May 22, 2017

Improving the PIRATE Act

Senators Orrin Hatch and Patrick Leahy have introduced a new bill, the PIRATE Act, that would authorize the U.S. government to bring civil lawsuits against copyright infringers, and would create a $2 million fund to pay for such suits. (Copyfight has the details.) Rather than doing this, it would be more efficient simply to give copyright owners the $2 million in cash, and let them decide whom to sue, or not to file suits at all.

If spending $2 million on lawsuits will deter enough infringement to increase (the present value of) future copyright revenues by more than $2 million, then copyright owners will find it in their interest to file the suits themselves. If not, then the government has no business filing the suits, since doing so would burn $2 million of government money to create a benefit of less than $2 million. So let’s save ourselves the trouble, and just give the cash to the RIAA and MPAA.

Criminal enforcement by the government might make sense, since private parties can’t bring criminal actions. But civil suits brought by the government, on the same terms those suits could be brought by copyright owners, can only be inefficient.

Worst of all, asking the Department of Justice to spend its valuable time and attention on small-fry copyright suits carries a high opportunity cost. The DoJ has much more important things to do. Copyright infringement is bad, but it’s hardly the greatest threat we face.

Comments

  1. But there are advantages to having the government do the enforcement. 1) People may feel that lawsuits brought by the government are more legitimate than lawsuits brought by a cartel. 2) The government can use wiretaps to investigate copyright infringement – something that the RIAA can’t do. This means that the government can go after downloaders and can more easily prove their case against uploaders. 3) The government gives the RIAA a much bigger stick to use. After the government has sued an infringer, the RIAA can still bring a lawsuit (at least for 3 more years). So, you remain under the gun of another sure-fire, major damages lawsuit for 3 more years. This is a significant legal, tactical advantage for the RIAA.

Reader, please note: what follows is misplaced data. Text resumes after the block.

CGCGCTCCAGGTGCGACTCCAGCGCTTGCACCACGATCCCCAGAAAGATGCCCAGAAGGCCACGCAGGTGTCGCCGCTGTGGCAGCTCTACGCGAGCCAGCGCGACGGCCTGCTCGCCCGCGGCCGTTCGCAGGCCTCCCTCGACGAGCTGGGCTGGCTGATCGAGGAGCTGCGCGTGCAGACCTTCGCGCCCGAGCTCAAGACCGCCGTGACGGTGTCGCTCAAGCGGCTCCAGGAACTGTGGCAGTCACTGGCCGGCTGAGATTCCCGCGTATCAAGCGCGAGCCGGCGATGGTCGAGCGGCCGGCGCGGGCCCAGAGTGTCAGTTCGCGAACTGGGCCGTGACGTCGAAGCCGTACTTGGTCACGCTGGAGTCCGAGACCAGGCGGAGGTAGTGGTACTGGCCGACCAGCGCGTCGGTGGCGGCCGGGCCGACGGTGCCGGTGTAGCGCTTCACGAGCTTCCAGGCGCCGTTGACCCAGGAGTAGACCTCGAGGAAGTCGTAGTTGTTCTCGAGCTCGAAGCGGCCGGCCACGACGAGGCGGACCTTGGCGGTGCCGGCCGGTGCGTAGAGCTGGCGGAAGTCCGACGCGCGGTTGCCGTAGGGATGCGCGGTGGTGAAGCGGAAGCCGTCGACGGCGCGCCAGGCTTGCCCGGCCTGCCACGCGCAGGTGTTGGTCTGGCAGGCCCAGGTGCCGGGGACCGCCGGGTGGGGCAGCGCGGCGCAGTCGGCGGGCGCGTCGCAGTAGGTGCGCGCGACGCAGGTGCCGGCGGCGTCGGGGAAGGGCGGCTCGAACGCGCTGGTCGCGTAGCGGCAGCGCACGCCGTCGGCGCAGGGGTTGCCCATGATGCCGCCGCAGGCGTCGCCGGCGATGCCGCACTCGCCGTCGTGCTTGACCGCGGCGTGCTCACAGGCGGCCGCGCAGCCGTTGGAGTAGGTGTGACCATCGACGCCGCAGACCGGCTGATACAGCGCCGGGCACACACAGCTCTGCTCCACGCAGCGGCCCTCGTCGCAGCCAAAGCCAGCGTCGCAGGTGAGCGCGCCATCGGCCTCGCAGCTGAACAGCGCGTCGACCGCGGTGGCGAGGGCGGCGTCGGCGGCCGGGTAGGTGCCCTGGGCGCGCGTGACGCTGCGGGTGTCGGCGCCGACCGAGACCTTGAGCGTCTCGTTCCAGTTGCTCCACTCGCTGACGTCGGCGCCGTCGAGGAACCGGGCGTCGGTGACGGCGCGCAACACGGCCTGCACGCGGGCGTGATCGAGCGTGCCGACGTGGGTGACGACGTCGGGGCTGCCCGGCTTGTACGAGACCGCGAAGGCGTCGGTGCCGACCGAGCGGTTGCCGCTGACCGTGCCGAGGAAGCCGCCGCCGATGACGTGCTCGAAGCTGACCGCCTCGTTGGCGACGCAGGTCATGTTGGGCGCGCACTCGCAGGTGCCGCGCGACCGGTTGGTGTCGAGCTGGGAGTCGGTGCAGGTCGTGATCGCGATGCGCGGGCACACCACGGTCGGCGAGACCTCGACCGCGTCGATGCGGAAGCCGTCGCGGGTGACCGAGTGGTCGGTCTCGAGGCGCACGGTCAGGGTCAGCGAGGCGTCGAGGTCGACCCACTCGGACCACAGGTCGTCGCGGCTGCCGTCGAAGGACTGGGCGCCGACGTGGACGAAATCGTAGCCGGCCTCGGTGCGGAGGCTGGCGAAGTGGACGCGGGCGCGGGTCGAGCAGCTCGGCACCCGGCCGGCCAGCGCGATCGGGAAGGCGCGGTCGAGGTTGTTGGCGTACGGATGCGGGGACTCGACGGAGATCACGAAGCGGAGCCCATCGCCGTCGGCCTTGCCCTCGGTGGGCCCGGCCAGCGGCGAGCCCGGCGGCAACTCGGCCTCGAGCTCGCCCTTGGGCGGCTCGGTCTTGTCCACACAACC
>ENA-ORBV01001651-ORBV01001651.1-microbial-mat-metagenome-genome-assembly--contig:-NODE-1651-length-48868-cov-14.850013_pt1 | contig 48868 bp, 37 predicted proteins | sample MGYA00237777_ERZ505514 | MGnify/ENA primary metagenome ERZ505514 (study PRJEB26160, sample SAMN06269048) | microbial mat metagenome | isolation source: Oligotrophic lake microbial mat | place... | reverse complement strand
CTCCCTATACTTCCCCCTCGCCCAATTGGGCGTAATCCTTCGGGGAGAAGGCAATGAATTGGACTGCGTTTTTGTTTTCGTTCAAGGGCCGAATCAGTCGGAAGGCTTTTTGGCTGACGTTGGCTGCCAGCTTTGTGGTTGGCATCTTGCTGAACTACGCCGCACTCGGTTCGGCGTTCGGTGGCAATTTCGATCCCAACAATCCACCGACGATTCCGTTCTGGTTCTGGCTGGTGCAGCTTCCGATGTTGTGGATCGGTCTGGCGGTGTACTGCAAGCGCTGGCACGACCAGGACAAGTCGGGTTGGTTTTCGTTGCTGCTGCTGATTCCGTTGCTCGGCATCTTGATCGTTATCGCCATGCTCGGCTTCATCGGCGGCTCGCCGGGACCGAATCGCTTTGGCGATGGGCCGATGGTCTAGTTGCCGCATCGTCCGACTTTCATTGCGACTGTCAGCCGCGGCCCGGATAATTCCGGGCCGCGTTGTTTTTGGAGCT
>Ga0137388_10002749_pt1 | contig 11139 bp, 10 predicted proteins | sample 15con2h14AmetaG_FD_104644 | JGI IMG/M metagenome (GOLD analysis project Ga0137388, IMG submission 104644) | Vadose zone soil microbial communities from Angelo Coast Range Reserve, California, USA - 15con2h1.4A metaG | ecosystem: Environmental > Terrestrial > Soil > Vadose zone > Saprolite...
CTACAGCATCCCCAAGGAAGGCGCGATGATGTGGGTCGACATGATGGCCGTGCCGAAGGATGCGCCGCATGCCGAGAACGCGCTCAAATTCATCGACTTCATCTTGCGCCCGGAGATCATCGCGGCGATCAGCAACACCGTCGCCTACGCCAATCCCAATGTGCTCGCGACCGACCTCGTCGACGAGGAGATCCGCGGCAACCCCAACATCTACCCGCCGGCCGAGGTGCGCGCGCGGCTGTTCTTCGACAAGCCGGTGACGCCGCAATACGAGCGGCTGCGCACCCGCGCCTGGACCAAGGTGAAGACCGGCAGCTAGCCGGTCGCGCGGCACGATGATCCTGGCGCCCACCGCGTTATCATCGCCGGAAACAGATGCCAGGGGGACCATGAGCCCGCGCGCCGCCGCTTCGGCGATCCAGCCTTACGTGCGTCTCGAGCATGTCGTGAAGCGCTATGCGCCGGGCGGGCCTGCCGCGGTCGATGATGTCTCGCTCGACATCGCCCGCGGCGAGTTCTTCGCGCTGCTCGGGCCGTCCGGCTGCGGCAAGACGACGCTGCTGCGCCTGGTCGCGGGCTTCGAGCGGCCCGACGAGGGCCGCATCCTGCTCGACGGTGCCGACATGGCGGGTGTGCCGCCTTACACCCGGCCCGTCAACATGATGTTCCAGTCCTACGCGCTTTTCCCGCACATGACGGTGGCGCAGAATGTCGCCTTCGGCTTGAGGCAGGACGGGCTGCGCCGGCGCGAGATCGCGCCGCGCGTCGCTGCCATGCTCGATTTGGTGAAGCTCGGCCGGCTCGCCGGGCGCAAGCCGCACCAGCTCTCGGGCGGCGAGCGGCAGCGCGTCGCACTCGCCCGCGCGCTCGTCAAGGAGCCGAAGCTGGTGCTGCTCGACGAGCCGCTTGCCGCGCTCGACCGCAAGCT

See my analysis:
    http://www.corante.com/importance/archives/002700.html
    http://www.corante.com/importance/archives/002713.html

  2. Cypherpunk says:

    For reference the bill is S2237, http://thomas.loc.gov/cgi-bin/query/z?c108:S.2237:

  3. Todd Jonz says:

    Ed writes:

    > it would be more efficient simply to give copyright owners the
    > $2 million in cash, and let them decide whom to sue, or not to
    > file suits at all.

    I made the same argument when Washington decided that it needed to spend money to make air travel safer. At the time it was argued that requiring airlines to harden the cockpits of their planes (a la El Al) would be prohibitively expensive, and that it would be inappropriate for the government to underwrite such improvements. Today, however, I would suggest that the funding that has been pumped into the TSA would have been more than sufficient to secure the cockpits of the entire American fleet. It would also have gone a lot further to enhance airplane security than any meaures, current or planned, implemented by the TSA. (CAPPS II anyone?)

    In both cases we’re talking about security matters (securing IP and securing airplanes) and the government’s apparent fondness for “solutions” that give the appearance of taking action while actually making very little progress toward their intended goals. Perhaps this is due to the fact there are so few people in the government with a good “big picture” perspective on security. Bruce Schneier for President. 😉